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Hi. This may not be the best place on the board to put this. [Don, feel free to relocate it if necessary. :lol: ] There are these TV executives at this network that I think is based in New York. I've spent a good bit of time in their pasture over the past number of years, and I've come to the conclusion that I think they'd probably be better off if they were slaughtered (humanely, of course) and actually served to their audience....or perhaps their "talent." I keep thinking red wine sauce and the whole braising thing, but I'm really a bit unsure on that. I guess I just wanted to throw this one out to the group to consider how best to deal with these executives and make them palatable. I'm just thinking it's probably "harvest" time and I'd hate to see them continue to age and risk spoiling a network that has such freshness.

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What the mob wants, the mob gets. Now if you'll excuse me, American Idol is waiting on my TiFaux...
I watched Emeril Live last night, and it was pretty entertaining. He had on a pastry chef and they did some nice work together. I know it's fashionable to trash him, but his show is breezy, informative, and without pretension. The show is not about Emeril, but really about entertaining the audience while showing, step by step, how to cook. I think that's why he's so successful.
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...I've come to the conclusion that I think they'd probably be better off if they were slaughtered (humanely, of course) and actually served to their audience....or perhaps their "talent." I keep thinking red wine sauce and the whole braising thing, but I'm really a bit unsure on that. I guess I just wanted to throw this one out to the group to consider how best to deal with these executives and make them palatable...

Gut 'em, truss 'em, drape bacon over their chests, and roast 'em with a beer can up their hienies...oh, don't forget to slather them with BBQ sauce, and take all the credit for it when your friends ask...it's Semi-Choad-Made!

Rob

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I pretty much stopped watching FN a couple of years ago. Except for the occasional Iron Chef. Like many I know, I was Emeril'd to death (No offense to Emeril, he can cook but his plate presentation blows!). Rachael used to be nice to look at with the volume off. Since I don't cook out of cans or from bags of chopped anything FN holds no interest for me. But I do love Bourdain's tell it like it is, in your face kinda journalism. :lol:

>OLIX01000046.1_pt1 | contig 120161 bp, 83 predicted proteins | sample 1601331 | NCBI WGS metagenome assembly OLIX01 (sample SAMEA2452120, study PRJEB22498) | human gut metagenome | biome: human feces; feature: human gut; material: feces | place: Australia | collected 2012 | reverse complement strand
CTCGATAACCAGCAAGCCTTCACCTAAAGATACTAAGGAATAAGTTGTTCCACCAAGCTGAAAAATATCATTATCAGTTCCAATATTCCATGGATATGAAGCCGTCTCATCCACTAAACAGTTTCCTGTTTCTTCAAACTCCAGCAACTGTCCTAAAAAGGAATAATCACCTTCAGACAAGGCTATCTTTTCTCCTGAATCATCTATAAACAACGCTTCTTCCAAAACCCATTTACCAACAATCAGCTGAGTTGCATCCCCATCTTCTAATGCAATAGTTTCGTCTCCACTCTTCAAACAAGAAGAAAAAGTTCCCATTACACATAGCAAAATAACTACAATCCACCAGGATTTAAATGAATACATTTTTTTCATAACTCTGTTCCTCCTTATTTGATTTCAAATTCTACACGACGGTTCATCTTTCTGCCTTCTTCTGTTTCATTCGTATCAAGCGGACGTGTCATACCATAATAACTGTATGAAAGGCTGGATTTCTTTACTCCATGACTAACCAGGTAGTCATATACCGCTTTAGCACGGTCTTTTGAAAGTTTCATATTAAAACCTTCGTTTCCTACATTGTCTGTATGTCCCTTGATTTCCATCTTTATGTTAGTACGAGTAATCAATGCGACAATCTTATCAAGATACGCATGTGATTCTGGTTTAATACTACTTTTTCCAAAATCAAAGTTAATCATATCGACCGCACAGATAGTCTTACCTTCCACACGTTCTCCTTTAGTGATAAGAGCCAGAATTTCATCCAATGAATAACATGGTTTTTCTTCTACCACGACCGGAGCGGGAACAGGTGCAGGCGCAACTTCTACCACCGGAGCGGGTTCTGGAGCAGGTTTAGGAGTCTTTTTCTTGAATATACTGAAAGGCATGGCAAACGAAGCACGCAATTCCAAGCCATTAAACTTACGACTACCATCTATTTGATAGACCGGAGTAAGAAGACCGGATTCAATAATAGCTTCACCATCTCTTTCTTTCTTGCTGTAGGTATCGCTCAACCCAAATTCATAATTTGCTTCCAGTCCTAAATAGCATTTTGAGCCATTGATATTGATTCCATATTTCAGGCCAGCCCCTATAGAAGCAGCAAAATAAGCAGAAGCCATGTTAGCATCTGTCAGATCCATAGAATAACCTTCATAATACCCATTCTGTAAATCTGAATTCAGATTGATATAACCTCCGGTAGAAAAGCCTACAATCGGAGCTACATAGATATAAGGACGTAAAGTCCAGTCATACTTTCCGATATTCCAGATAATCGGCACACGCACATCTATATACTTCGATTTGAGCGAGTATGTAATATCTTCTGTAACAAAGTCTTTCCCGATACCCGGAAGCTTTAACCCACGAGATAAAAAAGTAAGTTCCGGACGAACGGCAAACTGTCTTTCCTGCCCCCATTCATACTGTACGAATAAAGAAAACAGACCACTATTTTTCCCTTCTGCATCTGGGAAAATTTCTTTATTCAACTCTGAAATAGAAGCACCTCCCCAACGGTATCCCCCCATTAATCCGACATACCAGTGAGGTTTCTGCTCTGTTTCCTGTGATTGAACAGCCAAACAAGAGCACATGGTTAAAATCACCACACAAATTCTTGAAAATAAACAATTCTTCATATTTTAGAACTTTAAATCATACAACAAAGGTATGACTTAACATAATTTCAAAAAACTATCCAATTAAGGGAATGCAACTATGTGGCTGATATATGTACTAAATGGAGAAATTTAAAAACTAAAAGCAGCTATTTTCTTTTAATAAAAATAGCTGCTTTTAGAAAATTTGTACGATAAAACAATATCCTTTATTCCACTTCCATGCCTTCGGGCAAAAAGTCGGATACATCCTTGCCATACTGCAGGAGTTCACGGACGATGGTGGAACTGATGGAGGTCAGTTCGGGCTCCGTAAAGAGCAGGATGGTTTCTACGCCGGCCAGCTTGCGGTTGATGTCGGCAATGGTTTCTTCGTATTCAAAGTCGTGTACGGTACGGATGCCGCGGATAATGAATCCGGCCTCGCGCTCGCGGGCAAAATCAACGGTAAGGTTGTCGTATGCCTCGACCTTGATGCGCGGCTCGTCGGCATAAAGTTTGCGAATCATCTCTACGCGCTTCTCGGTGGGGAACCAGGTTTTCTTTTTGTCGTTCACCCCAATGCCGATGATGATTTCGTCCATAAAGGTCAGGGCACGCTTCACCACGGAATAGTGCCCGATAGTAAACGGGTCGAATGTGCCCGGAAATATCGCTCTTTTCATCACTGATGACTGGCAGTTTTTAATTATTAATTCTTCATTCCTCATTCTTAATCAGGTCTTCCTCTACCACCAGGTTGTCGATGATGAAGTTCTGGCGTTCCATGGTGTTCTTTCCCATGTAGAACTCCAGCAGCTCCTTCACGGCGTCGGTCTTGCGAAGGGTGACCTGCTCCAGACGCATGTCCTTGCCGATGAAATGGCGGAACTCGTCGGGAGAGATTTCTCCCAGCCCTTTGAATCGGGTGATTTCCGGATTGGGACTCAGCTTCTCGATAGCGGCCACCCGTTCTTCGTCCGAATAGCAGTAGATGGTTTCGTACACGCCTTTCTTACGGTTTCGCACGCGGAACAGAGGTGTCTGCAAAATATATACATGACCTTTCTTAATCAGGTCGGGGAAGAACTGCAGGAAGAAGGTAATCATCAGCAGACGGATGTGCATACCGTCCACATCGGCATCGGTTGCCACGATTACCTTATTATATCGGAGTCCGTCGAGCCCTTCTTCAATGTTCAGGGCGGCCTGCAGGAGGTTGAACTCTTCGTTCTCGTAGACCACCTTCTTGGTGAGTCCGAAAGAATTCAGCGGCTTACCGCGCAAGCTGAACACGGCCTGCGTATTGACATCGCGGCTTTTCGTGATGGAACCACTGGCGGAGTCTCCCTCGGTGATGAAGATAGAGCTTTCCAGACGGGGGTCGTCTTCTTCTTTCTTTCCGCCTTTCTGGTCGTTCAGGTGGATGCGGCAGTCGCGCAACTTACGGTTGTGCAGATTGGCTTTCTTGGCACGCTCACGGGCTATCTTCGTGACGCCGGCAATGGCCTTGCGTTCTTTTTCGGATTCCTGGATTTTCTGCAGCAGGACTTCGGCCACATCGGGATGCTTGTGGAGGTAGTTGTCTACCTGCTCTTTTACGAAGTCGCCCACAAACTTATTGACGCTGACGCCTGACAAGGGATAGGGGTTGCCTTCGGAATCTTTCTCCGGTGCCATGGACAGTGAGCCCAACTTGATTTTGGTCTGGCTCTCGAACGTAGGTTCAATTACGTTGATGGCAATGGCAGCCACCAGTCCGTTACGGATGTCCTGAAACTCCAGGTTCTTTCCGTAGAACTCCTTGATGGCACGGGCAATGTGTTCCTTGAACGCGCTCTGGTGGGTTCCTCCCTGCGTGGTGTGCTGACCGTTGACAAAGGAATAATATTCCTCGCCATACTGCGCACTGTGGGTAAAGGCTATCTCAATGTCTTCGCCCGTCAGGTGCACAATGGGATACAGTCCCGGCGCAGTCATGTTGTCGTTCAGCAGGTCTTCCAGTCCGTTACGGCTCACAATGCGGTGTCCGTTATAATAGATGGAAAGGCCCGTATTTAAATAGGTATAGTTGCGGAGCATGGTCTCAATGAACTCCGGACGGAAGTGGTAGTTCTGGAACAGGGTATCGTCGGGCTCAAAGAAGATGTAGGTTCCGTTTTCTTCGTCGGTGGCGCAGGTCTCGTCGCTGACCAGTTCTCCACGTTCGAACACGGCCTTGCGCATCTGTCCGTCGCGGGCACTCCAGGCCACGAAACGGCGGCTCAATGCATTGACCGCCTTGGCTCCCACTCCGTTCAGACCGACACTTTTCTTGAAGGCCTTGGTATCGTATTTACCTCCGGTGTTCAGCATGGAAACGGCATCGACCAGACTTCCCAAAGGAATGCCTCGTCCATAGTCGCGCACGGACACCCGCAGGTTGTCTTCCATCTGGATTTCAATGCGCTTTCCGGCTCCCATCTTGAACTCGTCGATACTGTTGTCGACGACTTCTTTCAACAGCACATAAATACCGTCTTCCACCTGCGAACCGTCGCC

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This may be posted elsewhere but god bless Anthony Bourdain and his take on the Food Network. He has summed it up as succinctly as possible. Especially his reasons to hate Rachael Ray and Sandra Lee (the latter is truly the worst thing FN has stuffed down our throats). Truly f**king brilliant.

I used to watch FN religiously, but now watch it less and less mostly for the reasons Bourdain mentions.

He does hit every nail squarely on the head, including his praise (if backhanded) of Emeril, whom I've grown to appreciate a bit more after reading the trenchant analysis of the whole Food Network operation toward the end of "The United States of Arugula".

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I've been holding off from weighing in on this little flap, but a very slight hangover and a general old-school "back in my day" crankiness compel me to set my slightly shaky hands to keyboard this morning. Dan, you're a nice kid but you're way off base here. I am not some boot licking acolyte of St. Bourdain (his worship of Batali makes me want to puke and I share Waitman's opinion of his fiction) but he does not champion only "utterly inaccessible dishes," but anything that is made with care and attention to flavor and tradition. He evangelizes about Vietnamese street food and Fergus Henderson's rustic lips and a**holes cuisine with the nearly the same fervor that he bring to his rhapsodizing about Thomas Keller's precious little joint in Napa. If his hyperbolic enthusiasm gets one more person to get off their Stouffers-gobbling ass and head down to their local Pho parlor then I will cheerfully pitch in to build him a bigger soapbox.

He sussed out Rachael Ray's message pretty accurately in my opinion:To quote someone who I don't quote often :lol: , Rachael is the EVOO splashin' Food Network Beacon of the soft bigotry of low expectations. Basic kitchen skills and knowledge have eroded to the point that even the combining of prefabricated ingredients in thirty minutes is celebrated as inspiring people to "cook." It's remarkable that fifty years ago, Julia Child's Mastering the Art of French Cooking was written with the average American housewife in mind. Her message that fresh, seasonal food is important, and her reassurance that YES, you can do this, was revolutionary. Now, cooking from Mastering gets immortalized for Gen X hipsters by Julie Powell as the kitchen equivalent of the labors of Hercules. You cannot convince me that the marketing of Ms. Ray and her dumbed down cuisine is, as Martha would say, a Good Thing. :unsure: